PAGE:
China is not much of a threat, says Lee Kwan Yew,
in a conversation with Charlie Rose. According to Yew, the man who
shaped Singapore during 31 years in power, the US is the only mover and
shaker, the only real leader on the globe. Yew dissects China’s real
agendas with a scalpel. China is the second-largest economy, but she
has no world-wide interests. Because of its history, the Chinese
culture is notoriously self-centered. (We might be too, if we’d gone
through all they’ve experienced.) Her interest is in herself, and so
she concentrates on those areas where she needs oil and other
resources. Yew believes that it will take China more than 20 years to
become a technological power.
So what, according to Yew, do the Chinese need?
- China needs the US market. It has a growing middle class, but the
inequalities and poverty in China outside the coastal cities are
profound. The social disparities are so significant that the
politicians always worry about civil disorder and severe discontent.
- China needs US technology. To a high degree American technology
grows out of its entrepreneurial culture. It’s well known that the
Chinese culture is not entrepreneurial, but driven by state capitalism.
Not a formula for adventuresome technologists.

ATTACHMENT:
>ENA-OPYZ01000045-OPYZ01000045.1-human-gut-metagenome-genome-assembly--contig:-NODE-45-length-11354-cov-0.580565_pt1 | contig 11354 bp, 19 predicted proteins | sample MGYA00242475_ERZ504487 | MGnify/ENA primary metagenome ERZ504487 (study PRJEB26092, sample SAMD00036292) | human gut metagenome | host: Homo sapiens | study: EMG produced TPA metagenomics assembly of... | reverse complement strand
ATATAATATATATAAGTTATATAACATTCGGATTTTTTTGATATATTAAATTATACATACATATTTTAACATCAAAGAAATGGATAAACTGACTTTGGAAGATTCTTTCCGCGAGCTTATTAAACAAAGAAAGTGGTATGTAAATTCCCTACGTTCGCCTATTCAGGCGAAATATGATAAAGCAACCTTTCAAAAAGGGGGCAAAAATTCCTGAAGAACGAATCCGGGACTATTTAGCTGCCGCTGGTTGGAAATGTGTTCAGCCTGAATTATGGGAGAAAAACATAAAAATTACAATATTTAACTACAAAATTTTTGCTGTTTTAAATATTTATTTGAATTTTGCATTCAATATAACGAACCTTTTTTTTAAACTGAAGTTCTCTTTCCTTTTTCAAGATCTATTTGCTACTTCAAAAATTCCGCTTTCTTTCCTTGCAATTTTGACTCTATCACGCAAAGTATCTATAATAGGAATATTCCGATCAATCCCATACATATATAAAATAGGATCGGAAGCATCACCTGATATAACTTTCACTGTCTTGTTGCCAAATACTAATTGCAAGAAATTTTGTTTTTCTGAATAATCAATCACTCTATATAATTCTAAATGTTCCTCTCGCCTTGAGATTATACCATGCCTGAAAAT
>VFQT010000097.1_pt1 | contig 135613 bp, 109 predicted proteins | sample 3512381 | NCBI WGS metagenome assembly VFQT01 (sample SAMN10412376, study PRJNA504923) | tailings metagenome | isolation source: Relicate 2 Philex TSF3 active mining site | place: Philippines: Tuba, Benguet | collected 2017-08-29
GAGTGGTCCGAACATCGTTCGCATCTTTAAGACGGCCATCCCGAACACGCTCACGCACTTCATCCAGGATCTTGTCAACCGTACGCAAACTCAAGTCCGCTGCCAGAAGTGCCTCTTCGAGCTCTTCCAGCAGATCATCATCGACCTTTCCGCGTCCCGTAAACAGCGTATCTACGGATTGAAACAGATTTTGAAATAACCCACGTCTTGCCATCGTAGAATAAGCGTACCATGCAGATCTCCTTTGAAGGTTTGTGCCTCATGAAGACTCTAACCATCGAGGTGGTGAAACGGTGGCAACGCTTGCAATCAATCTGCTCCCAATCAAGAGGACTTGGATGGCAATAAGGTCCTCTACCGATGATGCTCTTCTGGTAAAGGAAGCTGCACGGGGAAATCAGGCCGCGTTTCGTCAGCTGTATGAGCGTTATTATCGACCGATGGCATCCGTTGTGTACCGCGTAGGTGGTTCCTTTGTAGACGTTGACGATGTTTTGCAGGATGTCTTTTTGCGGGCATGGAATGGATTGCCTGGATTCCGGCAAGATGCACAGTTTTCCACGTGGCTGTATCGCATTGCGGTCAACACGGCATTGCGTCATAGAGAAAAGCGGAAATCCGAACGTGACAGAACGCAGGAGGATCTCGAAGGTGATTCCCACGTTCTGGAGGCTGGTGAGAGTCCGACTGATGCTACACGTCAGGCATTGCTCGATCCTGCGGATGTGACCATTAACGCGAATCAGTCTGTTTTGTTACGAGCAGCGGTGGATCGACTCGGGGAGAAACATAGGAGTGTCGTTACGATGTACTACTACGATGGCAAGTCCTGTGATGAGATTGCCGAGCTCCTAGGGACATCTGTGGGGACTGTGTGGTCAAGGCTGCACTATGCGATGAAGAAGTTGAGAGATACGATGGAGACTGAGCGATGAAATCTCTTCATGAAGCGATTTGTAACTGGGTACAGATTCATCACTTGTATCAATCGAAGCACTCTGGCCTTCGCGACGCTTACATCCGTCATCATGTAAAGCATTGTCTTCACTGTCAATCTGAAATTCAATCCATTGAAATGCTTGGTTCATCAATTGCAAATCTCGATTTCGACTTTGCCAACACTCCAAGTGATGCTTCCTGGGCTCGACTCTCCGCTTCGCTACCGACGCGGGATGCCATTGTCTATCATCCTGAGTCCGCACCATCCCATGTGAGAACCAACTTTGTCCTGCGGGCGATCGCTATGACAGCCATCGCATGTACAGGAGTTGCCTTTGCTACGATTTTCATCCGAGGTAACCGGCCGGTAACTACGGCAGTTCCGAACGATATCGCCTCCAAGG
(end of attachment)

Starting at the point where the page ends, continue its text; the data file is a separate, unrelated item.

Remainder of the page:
- China needs to have students go to the US. Without a backlog of US
trained grads China will be cut off from information and technology.
Perhaps the better question is what the US should do. One thing for
sure is that Washington should not cut off research support, one of the
first moves of the new congress. Somebody needs to challenge that
political idiocy whenever there are attempts to limit student support,
university and research funding. That’s not an issue of can’t support
the institutions, it’s an issue of gutlessness and lack of strategy. I
expect that of two-year wonders in the House of Representatives, but not
of the Senate.
Many business leaders talk out of both sides of their mouth about
taxes, but when it comes to supporting research most of them are not too
upset over a shaking down. After all, business gets more tax subsidies
than the population. I will never understand how the population stays
so unaware of the tax advantages and subsidies government provides to
business. I believe that business tax advantages have gotten far too
large. The only remedy will be tax reform to remove the thousands of
loopholes. The business tax loopholes are a far larger piece of the
deficit problem than taxpayers realize.
So should the US be worried about China? Not especially.